After Canada, it’s Russia and Belarus, which of course at this point is just essentially a client state of Russia, so if you add those two together, those two are actually the biggest suppliers of fertilizer component potash in the world. And if there are sanctions imposed on Russia and probably by extension to Belarus, because Belarus has been misbehaving. They’re the ones who hijacked an airliner to capture a dissident and all… It’s likely that those two will be shut off from the global supply. Here is a picture of CF Industries’ stock price charting. Just look, it’s been trending up for a while:
So it’s a little difficult to see that, the impact of the crisis, but essentially from late 2021, when Russia started moving troops into position, look what’s happened to this company’s price. Now here’s an interesting thing. And this is why I think it’s important to listen to people like us. You might think, “Well, let’s buy CF Industries,” right? “Let’s buy a company that does this stuff.” Well, you know what happened, when there were big problems previously in natural gas supply, they had to shut down production because they depend on natural gas in the production of potash. So don’t just go ahead and buy anything folks, you’ve got to understand the relationship between the different parts of this.
Ted: And Clint, I think you pointed out something related to microchips that just blew my mind. I had no idea. Tell us about that.
It’s Not Just Neon…
Clint: Yeah, I was researching this recently, and just on that, on that potash point, really quick, where this really comes into concern for food supplies is not only do you have Russia and Ukraine as the so-called bread basket, but potash, it’s a key nutrient and fertilizers, whether it’s the supply being threatened, or the price of fertilizer going up, there’s some signs that farmers won’t be using as a result of that as much fertilizer in the grow… As we approach growing season, and that impacts crop yields. So, as nations might need to look elsewhere for food supplies, crop yields could be challenged because of that.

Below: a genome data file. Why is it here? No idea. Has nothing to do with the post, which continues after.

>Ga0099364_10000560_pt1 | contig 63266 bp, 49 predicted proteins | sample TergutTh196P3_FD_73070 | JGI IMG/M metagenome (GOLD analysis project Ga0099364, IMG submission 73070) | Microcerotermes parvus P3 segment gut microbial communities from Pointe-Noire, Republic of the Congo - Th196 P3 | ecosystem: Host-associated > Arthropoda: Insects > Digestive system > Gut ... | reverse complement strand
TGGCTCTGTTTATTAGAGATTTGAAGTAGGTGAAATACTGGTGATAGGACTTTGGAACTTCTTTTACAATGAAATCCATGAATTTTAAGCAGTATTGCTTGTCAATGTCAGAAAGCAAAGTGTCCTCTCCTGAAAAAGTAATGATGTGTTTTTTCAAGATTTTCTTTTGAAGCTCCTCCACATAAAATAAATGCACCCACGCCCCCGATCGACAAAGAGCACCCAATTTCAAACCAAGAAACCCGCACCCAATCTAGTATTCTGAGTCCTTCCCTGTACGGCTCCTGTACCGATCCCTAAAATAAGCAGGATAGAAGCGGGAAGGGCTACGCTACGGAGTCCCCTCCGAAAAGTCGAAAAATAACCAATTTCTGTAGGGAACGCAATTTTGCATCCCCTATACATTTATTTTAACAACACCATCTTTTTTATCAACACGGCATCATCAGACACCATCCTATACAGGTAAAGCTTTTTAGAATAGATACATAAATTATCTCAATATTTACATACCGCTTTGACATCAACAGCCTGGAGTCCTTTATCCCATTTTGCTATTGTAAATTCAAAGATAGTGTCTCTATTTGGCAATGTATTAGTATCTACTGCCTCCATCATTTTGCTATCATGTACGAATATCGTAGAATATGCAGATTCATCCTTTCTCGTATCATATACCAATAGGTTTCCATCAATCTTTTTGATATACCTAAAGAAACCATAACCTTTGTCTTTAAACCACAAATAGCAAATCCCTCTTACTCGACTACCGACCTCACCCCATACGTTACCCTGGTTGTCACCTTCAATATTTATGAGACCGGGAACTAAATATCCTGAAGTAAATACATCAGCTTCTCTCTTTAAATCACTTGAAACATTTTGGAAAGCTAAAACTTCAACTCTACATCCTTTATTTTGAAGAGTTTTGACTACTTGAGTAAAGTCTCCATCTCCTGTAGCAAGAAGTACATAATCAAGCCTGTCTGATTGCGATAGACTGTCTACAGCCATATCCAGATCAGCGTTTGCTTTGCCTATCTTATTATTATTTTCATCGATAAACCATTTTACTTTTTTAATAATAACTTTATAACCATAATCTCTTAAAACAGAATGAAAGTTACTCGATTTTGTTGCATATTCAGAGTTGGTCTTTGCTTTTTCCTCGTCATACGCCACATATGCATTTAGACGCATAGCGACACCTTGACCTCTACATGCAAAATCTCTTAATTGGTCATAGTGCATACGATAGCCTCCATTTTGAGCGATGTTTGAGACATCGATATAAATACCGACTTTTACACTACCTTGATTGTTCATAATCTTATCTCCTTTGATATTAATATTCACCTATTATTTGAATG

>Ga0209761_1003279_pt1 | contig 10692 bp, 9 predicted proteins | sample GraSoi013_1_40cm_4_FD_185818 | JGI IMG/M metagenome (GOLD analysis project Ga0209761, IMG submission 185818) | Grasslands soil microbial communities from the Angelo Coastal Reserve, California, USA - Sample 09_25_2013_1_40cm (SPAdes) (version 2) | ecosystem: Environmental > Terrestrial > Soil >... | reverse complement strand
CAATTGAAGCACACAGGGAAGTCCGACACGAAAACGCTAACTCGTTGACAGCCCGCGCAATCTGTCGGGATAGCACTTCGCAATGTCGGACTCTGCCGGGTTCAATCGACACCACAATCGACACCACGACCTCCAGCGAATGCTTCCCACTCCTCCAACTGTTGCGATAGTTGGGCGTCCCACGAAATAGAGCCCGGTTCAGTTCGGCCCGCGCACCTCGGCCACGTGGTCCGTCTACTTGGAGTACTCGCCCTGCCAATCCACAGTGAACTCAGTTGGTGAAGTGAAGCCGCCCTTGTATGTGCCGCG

So, then here’s another aspect as it pertains to the chip industry and the semiconductor supply chain, that the semiconductor supply chain globally just is absolutely fascinating to me because you can have just one company or one country just dominating a certain aspect of that, and that’s what we have going on right now with Russian and Ukraine. So neon, you know, which I believe is a noble gas, correct me if I’m wrong, but neon is used in the lithography process when you’re manufacturing semiconductors. So that’s the process of etching that circuitry design onto a silicon wafer. Well neon’s used that process. Russia produces 90% of the neon utilized. And not only that, but 60% of the neon that’s then refined for use is done by one company, and that company’s located in Ukraine.